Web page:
Boob Tube: Bunheads
I spend a lot of time (too much time?) pondering the great thinkers of the television world. The people who build a brilliant concept out of nothing and give us groundbreaking shows like Buffy the Vampire Slayer, Friday Night Lights and Seinfeld.
Sometimes, these people are so extraordinary that they manage to pull this off twice. Joss Whedon followed up Buffy with Angel. Jason Katims went on to create Parenthood after Friday Night Lights. Curb Your Enthusiasm is so good, one wonders if Jerry Seinfeld was only holding Larry David back. (Just kidding, maybe…)
Despite being kind of corny, I would place Gilmore Girls firmly on that list of brilliant television. The sheer pace of the dialogue meant that there were probably more funny lines in a two-and-a-half-minute scene than in an entire episode of Two and a Half Men. (Ew, Two and a Half Men.) Also, Rory Gilmore joined a short list of mainstream teenage female protagonists (Joey Potter, Hermione Granger, anyone else?) who made it cool to be a smart girl.
With her new show Bunheads, Amy Sherman-Palladino (the creator of Gilmore Girls), is attempting to join those other great television producers by creating more than one awesome show.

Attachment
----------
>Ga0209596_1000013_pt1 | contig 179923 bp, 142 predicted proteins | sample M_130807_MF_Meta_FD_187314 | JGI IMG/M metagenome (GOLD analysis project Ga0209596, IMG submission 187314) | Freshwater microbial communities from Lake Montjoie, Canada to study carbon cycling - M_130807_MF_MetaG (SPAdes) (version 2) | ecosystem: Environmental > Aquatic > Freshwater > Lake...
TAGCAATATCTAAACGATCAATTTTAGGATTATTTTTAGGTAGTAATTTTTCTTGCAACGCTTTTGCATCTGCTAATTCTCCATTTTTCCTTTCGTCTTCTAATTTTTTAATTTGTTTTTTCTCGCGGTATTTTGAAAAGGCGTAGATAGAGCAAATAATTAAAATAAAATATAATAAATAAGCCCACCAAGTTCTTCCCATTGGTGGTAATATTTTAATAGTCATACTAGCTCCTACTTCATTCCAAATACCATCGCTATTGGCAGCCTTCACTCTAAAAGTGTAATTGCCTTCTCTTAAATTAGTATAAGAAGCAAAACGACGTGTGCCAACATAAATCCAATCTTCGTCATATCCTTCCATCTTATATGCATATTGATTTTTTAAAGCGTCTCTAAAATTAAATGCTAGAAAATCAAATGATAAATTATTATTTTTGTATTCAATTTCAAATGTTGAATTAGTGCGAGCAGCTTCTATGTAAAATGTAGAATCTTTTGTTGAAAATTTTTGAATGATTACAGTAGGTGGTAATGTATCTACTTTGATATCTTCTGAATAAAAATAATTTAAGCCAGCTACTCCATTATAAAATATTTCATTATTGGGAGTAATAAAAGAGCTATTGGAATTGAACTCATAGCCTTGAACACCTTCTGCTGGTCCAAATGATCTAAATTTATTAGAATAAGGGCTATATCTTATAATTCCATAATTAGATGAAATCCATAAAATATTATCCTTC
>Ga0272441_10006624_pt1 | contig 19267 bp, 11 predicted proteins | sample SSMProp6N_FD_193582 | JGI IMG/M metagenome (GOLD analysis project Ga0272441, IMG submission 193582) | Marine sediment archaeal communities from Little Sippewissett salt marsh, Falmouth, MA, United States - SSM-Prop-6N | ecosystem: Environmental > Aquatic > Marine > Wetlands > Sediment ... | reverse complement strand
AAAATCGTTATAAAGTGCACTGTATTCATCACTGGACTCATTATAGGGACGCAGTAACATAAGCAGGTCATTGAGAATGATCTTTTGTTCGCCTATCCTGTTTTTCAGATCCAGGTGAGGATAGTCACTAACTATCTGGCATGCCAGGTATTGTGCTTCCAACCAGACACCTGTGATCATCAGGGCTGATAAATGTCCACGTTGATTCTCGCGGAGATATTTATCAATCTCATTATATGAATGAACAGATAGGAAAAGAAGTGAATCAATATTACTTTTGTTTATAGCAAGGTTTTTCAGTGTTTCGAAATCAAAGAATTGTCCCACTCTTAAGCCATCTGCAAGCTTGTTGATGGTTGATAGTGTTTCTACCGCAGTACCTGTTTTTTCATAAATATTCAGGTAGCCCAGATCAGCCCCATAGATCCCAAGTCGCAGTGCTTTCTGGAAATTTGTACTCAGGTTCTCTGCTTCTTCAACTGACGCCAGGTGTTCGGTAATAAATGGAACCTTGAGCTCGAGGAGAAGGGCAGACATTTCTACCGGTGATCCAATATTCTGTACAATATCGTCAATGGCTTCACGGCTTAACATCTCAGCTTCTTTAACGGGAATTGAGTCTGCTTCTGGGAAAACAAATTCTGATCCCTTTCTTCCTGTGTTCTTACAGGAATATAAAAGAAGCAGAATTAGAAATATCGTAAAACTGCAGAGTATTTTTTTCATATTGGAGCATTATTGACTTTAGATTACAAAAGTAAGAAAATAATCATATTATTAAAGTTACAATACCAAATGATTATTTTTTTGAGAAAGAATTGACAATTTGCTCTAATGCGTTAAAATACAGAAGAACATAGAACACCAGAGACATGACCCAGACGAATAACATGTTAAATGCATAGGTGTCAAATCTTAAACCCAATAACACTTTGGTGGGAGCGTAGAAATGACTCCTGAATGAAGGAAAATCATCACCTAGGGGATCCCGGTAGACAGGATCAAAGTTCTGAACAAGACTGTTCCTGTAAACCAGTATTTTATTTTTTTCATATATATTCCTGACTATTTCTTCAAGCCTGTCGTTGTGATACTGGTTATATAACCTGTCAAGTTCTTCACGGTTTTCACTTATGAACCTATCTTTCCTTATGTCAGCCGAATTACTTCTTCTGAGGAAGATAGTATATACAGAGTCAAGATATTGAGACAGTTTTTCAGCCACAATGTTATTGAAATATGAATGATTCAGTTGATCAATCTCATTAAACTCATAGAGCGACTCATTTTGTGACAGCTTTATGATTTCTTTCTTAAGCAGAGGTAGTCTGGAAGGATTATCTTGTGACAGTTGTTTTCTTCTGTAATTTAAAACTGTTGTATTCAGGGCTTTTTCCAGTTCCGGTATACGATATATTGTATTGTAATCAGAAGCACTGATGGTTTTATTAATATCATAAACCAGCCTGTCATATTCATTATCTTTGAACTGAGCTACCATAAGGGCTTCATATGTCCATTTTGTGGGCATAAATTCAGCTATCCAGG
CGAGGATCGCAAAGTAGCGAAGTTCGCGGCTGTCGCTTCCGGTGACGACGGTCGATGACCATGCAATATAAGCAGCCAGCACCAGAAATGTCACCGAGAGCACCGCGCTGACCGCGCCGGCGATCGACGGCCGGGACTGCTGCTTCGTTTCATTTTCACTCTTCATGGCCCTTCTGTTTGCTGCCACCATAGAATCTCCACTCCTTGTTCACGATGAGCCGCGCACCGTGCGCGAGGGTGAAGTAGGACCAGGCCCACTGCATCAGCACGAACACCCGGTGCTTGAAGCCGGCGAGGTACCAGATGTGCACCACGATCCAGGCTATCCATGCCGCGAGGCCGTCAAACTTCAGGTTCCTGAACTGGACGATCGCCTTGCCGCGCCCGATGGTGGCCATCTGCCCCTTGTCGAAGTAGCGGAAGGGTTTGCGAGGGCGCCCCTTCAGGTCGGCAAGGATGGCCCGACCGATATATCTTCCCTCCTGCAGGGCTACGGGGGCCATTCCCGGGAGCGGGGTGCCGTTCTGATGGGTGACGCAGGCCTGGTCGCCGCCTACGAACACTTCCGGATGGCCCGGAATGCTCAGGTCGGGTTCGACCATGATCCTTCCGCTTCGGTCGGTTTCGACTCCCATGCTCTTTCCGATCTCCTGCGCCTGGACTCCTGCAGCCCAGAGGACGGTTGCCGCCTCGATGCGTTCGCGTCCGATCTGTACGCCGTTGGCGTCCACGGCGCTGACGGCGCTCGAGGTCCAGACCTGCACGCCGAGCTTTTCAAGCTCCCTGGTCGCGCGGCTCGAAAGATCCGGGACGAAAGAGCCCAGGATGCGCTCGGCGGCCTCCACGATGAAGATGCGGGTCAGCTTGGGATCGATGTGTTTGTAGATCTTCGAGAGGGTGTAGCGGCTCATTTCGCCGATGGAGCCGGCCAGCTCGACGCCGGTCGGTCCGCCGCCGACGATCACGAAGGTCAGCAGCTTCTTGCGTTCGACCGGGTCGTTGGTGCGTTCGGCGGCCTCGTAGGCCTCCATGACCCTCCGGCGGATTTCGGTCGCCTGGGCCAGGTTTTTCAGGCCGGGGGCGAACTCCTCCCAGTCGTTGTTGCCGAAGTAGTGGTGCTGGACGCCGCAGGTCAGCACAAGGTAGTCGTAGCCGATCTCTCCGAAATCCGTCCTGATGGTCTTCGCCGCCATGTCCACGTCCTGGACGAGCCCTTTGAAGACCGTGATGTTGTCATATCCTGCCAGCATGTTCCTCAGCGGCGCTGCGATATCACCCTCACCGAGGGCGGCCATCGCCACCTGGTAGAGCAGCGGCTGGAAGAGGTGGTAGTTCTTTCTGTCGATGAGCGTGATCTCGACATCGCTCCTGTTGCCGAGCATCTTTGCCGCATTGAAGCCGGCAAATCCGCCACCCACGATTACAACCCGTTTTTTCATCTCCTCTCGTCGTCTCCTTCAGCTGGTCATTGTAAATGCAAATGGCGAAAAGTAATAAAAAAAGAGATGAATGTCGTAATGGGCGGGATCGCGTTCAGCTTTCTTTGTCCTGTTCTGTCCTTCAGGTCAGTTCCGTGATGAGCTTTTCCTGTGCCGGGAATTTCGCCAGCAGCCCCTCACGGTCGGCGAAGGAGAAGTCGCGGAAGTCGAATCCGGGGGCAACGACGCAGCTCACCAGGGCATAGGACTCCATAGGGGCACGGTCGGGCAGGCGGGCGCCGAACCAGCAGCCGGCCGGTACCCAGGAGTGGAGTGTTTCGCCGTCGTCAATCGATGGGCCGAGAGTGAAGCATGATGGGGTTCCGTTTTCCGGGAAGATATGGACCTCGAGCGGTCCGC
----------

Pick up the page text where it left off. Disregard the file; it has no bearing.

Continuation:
Like Gilmore Girls, Bunheads’ basic premise is that the very worst choices have the very best consequences.
When Lorelai Gilmore got pregnant at 16, dropped out of high school and ran away from home, you might think she would end up working in a strip club, or maybe her daughter would. Instead, she ended up successfully running two businesses (not strip clubs) and her daughter went to an Ivey-league college. Not even MTV’s highly controversial reality hits 16 and pregnant and Teen Mom glorify teenage pregnancy as much as Gilmore Girls did.
Bunheads is even more sinister. A depressed Vegas showgirl (Sutton Foster) gets black-out drunk and is tricked by an older man, who happens to have been aggressively stalking her for a year, into getting married and moving with him to his sleepy, ocean-side town. Yikes! But does this turn into the Alfred Hitchcock plot it seems destined for? Nope, he just takes her home to his beautiful house where she gets to help his mother teach ballet at the dance school she runs.
While I can’t get on board with the message sent by either of those situations (seriously, wtf?), I do love the way Sherman-Palladino writes her characters. The banter on Bunheads is at least as quick and witty as it was on Gilmore Girls, and Sherman-Palladino brought with her another key Ingredient: Emily Gilmore. This time she is a Buddhist and a hoarder and Kelly Bishop plays her brilliantly, the undeniable highlight of the show so far.
The title suggests that plotlines will eventually focus on the teenage ballet students, which really is a shame. I’ve already seen Centre Stage, so I know how this particular story turns out. Boring.
With only two episodes having aired so far it is hard to tell if Sherman-Palladino will ever be comparable to the other multiple-hit-producing television greats, but, for now at least, I am watching.